Good Eats Hacks You Should Use In Your Own Kitchen

"Good Eats," the popular cooking show on the Food Network, first aired in 1999. Frustrated with the current state of American cooking shows, Alton Brown set out to create something better.

After attending the New England Culinary Institute and graduating in 1997, Brown created "Good Eats." With a focus on the underlying process of cooking, the show was unique in that it combined science, history, and humor, with each episode focusing on a different type of food, dish, or culinary technique. While, after 17 seasons, the final episode of "Good Eats: The Return" aired in July 2021, the host and creator's genius cooking hacks live on.

What's a kitchen hack? A clever shortcut or unconventional method for making food prep easier, cheaper, and faster. Kitchen hacks can be especially helpful for those who don't have a lot of experience cooking but can also help anyone save time and money without having to buy expensive tools or ingredients.

With the right hacks, food is always a little bit better. Happily, past episodes of "Good Eats" offer a treasure trove of options, some of the best of which we've rounded up for you here. Whether you're looking to cook a little faster or turn out a better final product, chances are Alton Brown has got a solution for you.

The salt in your coffee hack

As reported by Southern Living, the "Good Eats" coffee hack involves an unexpected, but common ingredient, sodium chloride. It may seem counterintuitive to add salt to a beverage that is generally prepared sweet, but the common pantry ingredient can actually enhance the flavor of coffee in a number of ways. No, not by turning your favorite morning wake-me-up into a sodium slurry, but actually be enhancing its best qualities. As Alton Brown notes in this hack, adding a pinch of salt to your coffee grounds before brewing can reduce the bitterness of the beverage, making it smoother and more palatable.

Brown suggests that for every six tablespoons of ground coffee beans you brew, to add ¼ teaspoon of salt to the basket. He also notes that while it's enough to subtly enhance your brew's sweet taste, you won't be able pick up on any of the salty flavor.

The leftover coffee hack

Still have a little of that lightly salted pot of Joe left? With a few extra ingredients and some space in the freezer, you can turn those final cups into a refreshing granita. Granita is a semi-frozen dessert made from sugar, water, and various flavorings. Often served as a refreshing summer or after-dinner treat, granita has a coarse, crystalline texture and is related to sorbet and Italian ice.

The practice of making granita is believed to have started in ancient Mesopotamia, when couriers would trek into the mountains to retrieve snow and ice for royal beverages. Eventually, the practice made its way to Sicily. Traditionally, the combination of sugar, water and flavorings were then frozen, scraped with a fork, and served in a glass with a spoon, similar to the version Alton Brown makes in his Season 1, Episode 6 "Good Eatsrecipe.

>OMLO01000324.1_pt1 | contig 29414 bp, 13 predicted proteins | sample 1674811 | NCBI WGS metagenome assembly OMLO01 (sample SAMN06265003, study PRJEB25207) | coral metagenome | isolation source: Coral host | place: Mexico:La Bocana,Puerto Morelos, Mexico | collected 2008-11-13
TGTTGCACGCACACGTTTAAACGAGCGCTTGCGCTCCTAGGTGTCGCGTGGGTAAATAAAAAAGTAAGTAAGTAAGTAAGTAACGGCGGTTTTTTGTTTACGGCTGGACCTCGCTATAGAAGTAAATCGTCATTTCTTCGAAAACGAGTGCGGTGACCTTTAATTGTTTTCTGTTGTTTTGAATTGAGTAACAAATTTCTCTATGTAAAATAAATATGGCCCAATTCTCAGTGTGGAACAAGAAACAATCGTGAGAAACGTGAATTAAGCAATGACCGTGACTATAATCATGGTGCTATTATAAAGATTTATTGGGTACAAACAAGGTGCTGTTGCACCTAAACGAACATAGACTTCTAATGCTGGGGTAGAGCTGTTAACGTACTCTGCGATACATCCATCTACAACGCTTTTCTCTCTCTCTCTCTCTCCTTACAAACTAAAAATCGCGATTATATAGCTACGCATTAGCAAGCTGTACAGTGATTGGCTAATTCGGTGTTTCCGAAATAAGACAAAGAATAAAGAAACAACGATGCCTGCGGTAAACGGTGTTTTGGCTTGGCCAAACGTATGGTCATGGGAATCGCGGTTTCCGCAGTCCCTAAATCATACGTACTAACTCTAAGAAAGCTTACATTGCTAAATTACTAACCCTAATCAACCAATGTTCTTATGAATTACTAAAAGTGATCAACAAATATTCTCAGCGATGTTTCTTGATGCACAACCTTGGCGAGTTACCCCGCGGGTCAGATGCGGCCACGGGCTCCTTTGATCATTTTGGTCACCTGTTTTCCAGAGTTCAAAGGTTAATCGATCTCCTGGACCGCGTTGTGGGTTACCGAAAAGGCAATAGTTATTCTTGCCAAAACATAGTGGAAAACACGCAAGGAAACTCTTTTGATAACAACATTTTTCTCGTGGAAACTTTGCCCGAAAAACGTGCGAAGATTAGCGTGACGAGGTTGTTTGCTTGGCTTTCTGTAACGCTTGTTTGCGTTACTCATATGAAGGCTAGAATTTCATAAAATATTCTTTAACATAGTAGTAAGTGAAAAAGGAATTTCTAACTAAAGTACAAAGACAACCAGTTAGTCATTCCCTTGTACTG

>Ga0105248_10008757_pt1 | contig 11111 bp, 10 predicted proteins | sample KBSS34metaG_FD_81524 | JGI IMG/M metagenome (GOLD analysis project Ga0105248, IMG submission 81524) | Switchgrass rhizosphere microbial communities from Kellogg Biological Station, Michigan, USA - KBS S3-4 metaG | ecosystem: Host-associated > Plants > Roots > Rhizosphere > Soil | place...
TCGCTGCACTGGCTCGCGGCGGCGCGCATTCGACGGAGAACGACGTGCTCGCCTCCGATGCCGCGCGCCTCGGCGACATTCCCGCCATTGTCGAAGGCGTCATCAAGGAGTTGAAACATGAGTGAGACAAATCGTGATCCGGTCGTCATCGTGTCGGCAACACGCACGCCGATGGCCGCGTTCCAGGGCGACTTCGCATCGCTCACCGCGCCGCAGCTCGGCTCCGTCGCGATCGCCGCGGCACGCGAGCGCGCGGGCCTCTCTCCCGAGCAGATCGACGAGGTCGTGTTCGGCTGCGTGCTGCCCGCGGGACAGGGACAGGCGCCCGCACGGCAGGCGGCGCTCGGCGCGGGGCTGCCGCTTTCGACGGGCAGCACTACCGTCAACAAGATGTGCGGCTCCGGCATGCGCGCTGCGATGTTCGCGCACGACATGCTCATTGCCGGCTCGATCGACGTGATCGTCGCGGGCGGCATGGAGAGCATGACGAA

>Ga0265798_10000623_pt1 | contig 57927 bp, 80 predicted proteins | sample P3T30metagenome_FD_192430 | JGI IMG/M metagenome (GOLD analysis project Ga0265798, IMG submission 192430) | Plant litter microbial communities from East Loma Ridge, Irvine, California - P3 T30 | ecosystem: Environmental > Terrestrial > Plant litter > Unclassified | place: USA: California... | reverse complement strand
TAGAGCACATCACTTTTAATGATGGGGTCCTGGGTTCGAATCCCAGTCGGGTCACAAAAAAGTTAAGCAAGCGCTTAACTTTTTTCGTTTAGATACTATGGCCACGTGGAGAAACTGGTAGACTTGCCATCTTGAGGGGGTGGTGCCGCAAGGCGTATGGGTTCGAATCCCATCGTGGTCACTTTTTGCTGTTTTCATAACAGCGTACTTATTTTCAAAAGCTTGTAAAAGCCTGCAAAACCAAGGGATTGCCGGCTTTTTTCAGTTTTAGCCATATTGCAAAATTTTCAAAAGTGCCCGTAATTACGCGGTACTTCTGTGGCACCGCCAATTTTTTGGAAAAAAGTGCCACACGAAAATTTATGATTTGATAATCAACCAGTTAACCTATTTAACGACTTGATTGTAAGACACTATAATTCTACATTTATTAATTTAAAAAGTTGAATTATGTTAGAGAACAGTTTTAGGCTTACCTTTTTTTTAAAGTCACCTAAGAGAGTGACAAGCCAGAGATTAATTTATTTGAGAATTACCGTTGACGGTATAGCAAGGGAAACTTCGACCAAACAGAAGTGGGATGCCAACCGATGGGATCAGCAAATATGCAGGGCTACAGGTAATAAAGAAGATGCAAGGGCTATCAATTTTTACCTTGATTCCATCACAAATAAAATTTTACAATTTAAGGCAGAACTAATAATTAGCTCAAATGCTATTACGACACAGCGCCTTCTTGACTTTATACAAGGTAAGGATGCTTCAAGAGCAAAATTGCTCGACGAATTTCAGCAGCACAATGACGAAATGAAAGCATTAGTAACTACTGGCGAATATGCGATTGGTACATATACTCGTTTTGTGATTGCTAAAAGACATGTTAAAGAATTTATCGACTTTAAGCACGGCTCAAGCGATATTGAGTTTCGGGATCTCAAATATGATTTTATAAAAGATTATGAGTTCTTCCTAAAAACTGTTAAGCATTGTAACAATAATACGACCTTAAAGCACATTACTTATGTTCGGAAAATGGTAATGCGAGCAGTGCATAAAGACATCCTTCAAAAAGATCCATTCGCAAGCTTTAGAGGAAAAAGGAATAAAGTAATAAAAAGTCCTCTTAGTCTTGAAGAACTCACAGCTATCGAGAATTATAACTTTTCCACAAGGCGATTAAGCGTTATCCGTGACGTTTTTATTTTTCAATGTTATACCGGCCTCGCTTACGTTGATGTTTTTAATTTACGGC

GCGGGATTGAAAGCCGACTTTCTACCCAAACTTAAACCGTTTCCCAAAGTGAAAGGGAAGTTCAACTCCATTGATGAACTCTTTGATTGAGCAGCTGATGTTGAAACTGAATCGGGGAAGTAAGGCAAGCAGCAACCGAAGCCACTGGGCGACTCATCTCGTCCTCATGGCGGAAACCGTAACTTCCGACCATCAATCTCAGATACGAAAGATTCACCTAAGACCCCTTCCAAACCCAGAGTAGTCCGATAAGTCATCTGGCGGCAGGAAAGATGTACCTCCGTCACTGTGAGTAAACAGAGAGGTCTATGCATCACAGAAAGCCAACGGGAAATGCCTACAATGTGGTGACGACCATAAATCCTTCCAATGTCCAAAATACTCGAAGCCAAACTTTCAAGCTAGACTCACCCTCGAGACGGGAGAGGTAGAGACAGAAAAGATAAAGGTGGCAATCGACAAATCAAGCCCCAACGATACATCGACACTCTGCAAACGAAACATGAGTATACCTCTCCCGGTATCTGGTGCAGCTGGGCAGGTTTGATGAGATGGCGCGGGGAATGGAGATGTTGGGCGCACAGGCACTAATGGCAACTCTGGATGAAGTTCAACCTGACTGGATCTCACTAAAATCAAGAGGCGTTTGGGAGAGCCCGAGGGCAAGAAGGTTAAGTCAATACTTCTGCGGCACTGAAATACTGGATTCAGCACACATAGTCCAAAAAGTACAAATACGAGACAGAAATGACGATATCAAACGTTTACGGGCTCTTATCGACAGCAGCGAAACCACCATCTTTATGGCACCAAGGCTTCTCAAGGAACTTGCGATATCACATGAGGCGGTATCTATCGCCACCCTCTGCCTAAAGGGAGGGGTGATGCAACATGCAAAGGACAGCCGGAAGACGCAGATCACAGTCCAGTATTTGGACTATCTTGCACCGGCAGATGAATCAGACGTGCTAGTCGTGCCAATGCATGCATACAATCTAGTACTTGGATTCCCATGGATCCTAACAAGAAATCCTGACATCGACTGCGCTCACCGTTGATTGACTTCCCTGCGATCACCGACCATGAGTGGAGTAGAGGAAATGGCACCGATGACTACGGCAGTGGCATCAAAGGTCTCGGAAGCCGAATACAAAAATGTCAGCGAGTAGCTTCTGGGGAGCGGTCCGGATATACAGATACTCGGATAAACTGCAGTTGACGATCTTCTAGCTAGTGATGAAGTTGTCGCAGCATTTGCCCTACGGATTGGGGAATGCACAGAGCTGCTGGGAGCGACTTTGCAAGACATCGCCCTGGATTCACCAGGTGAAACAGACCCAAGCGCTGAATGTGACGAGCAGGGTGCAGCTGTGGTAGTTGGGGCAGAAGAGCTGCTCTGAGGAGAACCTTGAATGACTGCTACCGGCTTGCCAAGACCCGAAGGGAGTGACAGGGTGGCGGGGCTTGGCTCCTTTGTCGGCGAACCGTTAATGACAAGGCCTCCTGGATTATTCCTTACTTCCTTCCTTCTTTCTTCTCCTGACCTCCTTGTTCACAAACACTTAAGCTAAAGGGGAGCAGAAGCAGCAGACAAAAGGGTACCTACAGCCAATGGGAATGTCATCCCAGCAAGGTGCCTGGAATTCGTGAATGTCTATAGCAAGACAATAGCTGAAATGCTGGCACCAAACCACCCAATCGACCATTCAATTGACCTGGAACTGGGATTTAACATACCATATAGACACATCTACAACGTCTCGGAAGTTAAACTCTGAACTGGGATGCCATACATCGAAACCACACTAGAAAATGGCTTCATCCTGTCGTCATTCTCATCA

To make this delicious dessert, start with strong coffee, then mix it with sugar and a bit of vanilla extract. Once the mixture is combined, pour it into a shallow pan and place it in the freezer. As it freezes, the mixture should be stirred and scraped every 30 minutes for about three hours, or until it forms a slushy texture. Once it's done, scoop the granita into individual dishes and serve with a dollop of whipped cream or a sprig of mint. This simple yet tasty recipe is a delightfully refreshing way to end a special meal or even just enjoy your favorite beverage on a hot summer day.

The eggs Benny hack

There are so many reasons to love brunch, but no doubt eggs Benedict is at the top of most people's lists. However, when crafting one's own Benedict, there are a few different stages where things can go wrong. 

In this "Good Eats" hack, Alton Brown shares a number of tips for turning out the perfect brunch dish. He starts with poaching the eggs, suggesting that you first bring the water to a boil, then use a thermometer to track when it cools down to 205 degrees. After cooking them at that temp for five minutes and then plunging them into an icy bath, Brown notes that "you can refrigerate your eggs in their bath for up to six hours without losing any real quality," thereby allowing you to focus on the other key parts of the process, such as making some rich, creamy hollandaise sauce.

Once the accompanying elements are prepared, Brown suggests you place the cooled eggs into a collapsible veggie steamer and quickly submerge it in a pot of boiling water to reheat them for a minute. With these clever tips perfect for home chefs, you'll be wowing your brunch guests (or even just your own taste buds) in no time.

The salt-and-vinegar chip hack

Salt and vinegar chips have been around since the 19th century, and are still a popular snack food, with many different brands and varieties available. Grab a bag of your favorite crisp variation for this unusual –- and uniquely delicious –- chicken parm recipe, where they feature as the secret ingredient.